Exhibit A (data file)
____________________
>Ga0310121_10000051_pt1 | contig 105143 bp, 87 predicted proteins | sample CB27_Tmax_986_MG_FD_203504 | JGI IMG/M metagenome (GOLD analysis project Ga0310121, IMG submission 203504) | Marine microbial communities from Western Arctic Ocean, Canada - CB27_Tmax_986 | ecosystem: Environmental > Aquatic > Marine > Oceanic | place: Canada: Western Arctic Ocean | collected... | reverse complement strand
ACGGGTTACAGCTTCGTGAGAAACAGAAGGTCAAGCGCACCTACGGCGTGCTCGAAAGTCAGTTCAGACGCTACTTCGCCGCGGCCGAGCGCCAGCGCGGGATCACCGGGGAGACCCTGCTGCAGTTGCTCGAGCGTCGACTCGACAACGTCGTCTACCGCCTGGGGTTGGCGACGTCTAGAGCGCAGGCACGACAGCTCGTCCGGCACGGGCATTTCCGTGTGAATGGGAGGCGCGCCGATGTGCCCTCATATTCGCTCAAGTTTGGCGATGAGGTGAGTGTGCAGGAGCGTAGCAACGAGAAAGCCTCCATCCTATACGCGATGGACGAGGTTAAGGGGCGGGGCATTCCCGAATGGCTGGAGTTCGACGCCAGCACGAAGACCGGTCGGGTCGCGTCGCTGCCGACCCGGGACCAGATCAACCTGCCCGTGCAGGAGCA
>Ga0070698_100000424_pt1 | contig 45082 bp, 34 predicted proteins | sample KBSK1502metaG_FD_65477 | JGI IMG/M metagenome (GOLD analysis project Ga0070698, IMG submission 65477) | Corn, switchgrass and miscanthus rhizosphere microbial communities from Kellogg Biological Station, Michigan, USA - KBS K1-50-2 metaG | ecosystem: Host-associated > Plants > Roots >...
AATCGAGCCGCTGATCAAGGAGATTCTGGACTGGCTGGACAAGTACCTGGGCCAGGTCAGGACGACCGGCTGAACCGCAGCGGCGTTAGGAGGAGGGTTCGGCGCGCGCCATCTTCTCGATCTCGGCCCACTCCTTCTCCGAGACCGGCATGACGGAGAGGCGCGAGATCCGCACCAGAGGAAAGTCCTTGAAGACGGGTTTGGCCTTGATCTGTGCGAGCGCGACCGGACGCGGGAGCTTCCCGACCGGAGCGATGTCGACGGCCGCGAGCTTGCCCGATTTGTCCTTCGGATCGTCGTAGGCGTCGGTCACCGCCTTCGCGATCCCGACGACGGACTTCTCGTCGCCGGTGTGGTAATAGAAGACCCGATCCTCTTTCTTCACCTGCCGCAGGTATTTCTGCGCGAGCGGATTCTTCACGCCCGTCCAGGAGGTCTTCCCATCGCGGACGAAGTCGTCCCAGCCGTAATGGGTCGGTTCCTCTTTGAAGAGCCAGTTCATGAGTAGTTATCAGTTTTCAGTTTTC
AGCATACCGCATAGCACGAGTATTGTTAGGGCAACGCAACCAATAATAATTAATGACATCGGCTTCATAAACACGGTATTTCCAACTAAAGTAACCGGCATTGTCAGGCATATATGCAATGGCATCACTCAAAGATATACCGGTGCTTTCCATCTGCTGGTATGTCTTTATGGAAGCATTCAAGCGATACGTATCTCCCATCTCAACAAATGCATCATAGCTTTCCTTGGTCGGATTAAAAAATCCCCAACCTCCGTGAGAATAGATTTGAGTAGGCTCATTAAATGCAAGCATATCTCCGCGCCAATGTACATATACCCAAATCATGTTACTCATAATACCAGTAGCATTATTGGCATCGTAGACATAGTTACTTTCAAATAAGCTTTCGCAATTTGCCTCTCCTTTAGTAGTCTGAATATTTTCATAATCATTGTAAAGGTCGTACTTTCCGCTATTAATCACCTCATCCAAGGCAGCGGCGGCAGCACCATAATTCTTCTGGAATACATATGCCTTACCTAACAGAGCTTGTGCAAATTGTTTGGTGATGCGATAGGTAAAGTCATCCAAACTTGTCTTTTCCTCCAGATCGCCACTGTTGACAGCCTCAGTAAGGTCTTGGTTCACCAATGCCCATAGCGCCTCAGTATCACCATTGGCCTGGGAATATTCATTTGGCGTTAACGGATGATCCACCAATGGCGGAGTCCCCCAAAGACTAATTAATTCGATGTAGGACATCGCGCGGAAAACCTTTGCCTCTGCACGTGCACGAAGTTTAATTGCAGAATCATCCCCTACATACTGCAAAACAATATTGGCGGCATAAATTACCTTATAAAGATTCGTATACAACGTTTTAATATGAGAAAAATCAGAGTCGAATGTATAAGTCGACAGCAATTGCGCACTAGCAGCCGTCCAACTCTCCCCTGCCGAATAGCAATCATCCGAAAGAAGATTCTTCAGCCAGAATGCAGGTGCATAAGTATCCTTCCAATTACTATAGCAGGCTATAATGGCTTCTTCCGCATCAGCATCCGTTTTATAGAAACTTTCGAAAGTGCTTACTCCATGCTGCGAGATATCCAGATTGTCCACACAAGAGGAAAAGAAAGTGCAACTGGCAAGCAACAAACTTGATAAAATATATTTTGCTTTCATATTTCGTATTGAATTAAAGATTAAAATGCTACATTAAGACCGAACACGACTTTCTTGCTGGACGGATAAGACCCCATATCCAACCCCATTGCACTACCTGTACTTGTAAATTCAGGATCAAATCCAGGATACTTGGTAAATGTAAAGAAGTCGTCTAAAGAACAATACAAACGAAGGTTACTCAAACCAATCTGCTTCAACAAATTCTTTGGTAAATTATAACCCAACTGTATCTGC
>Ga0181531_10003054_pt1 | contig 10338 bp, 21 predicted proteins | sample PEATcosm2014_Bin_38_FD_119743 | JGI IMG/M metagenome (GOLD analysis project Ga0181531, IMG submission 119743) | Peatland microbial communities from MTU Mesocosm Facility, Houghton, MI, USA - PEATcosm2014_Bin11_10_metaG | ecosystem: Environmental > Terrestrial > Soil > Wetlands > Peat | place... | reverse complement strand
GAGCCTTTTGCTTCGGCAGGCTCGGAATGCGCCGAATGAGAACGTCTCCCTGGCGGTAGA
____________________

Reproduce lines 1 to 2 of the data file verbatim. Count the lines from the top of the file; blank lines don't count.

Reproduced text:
>Ga0310121_10000051_pt1 | contig 105143 bp, 87 predicted proteins | sample CB27_Tmax_986_MG_FD_203504 | JGI IMG/M metagenome (GOLD analysis project Ga0310121, IMG submission 203504) | Marine microbial communities from Western Arctic Ocean, Canada - CB27_Tmax_986 | ecosystem: Environmental > Aquatic > Marine > Oceanic | place: Canada: Western Arctic Ocean | collected... | reverse complement strand
ACGGGTTACAGCTTCGTGAGAAACAGAAGGTCAAGCGCACCTACGGCGTGCTCGAAAGTCAGTTCAGACGCTACTTCGCCGCGGCCGAGCGCCAGCGCGGGATCACCGGGGAGACCCTGCTGCAGTTGCTCGAGCGTCGACTCGACAACGTCGTCTACCGCCTGGGGTTGGCGACGTCTAGAGCGCAGGCACGACAGCTCGTCCGGCACGGGCATTTCCGTGTGAATGGGAGGCGCGCCGATGTGCCCTCATATTCGCTCAAGTTTGGCGATGAGGTGAGTGTGCAGGAGCGTAGCAACGAGAAAGCCTCCATCCTATACGCGATGGACGAGGTTAAGGGGCGGGGCATTCCCGAATGGCTGGAGTTCGACGCCAGCACGAAGACCGGTCGGGTCGCGTCGCTGCCGACCCGGGACCAGATCAACCTGCCCGTGCAGGAGCA